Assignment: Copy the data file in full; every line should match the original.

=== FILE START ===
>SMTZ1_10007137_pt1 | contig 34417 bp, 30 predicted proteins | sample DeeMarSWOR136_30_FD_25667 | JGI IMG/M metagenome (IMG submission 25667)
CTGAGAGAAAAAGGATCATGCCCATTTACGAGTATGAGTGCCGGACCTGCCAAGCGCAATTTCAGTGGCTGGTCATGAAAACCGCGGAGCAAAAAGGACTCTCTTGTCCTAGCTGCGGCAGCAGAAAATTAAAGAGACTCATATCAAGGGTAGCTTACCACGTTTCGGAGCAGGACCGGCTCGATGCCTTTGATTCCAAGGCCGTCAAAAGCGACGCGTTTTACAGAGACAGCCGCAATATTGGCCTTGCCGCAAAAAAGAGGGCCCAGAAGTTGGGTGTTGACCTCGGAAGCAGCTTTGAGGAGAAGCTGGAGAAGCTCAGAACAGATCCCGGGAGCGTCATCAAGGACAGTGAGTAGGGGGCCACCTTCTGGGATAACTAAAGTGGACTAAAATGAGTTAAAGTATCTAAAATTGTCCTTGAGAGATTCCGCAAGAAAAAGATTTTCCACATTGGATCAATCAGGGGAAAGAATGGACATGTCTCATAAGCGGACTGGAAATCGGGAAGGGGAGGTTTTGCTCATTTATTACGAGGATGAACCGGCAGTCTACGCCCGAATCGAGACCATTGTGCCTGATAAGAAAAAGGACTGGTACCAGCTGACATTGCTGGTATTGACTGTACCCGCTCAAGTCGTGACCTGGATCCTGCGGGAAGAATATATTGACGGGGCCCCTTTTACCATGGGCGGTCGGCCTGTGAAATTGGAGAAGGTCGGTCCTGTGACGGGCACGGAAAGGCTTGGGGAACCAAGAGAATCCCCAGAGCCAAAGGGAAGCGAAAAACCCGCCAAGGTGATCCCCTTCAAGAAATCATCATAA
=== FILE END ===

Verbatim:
>SMTZ1_10007137_pt1 | contig 34417 bp, 30 predicted proteins | sample DeeMarSWOR136_30_FD_25667 | JGI IMG/M metagenome (IMG submission 25667)
CTGAGAGAAAAAGGATCATGCCCATTTACGAGTATGAGTGCCGGACCTGCCAAGCGCAATTTCAGTGGCTGGTCATGAAAACCGCGGAGCAAAAAGGACTCTCTTGTCCTAGCTGCGGCAGCAGAAAATTAAAGAGACTCATATCAAGGGTAGCTTACCACGTTTCGGAGCAGGACCGGCTCGATGCCTTTGATTCCAAGGCCGTCAAAAGCGACGCGTTTTACAGAGACAGCCGCAATATTGGCCTTGCCGCAAAAAAGAGGGCCCAGAAGTTGGGTGTTGACCTCGGAAGCAGCTTTGAGGAGAAGCTGGAGAAGCTCAGAACAGATCCCGGGAGCGTCATCAAGGACAGTGAGTAGGGGGCCACCTTCTGGGATAACTAAAGTGGACTAAAATGAGTTAAAGTATCTAAAATTGTCCTTGAGAGATTCCGCAAGAAAAAGATTTTCCACATTGGATCAATCAGGGGAAAGAATGGACATGTCTCATAAGCGGACTGGAAATCGGGAAGGGGAGGTTTTGCTCATTTATTACGAGGATGAACCGGCAGTCTACGCCCGAATCGAGACCATTGTGCCTGATAAGAAAAAGGACTGGTACCAGCTGACATTGCTGGTATTGACTGTACCCGCTCAAGTCGTGACCTGGATCCTGCGGGAAGAATATATTGACGGGGCCCCTTTTACCATGGGCGGTCGGCCTGTGAAATTGGAGAAGGTCGGTCCTGTGACGGGCACGGAAAGGCTTGGGGAACCAAGAGAATCCCCAGAGCCAAAGGGAAGCGAAAAACCCGCCAAGGTGATCCCCTTCAAGAAATCATCATAA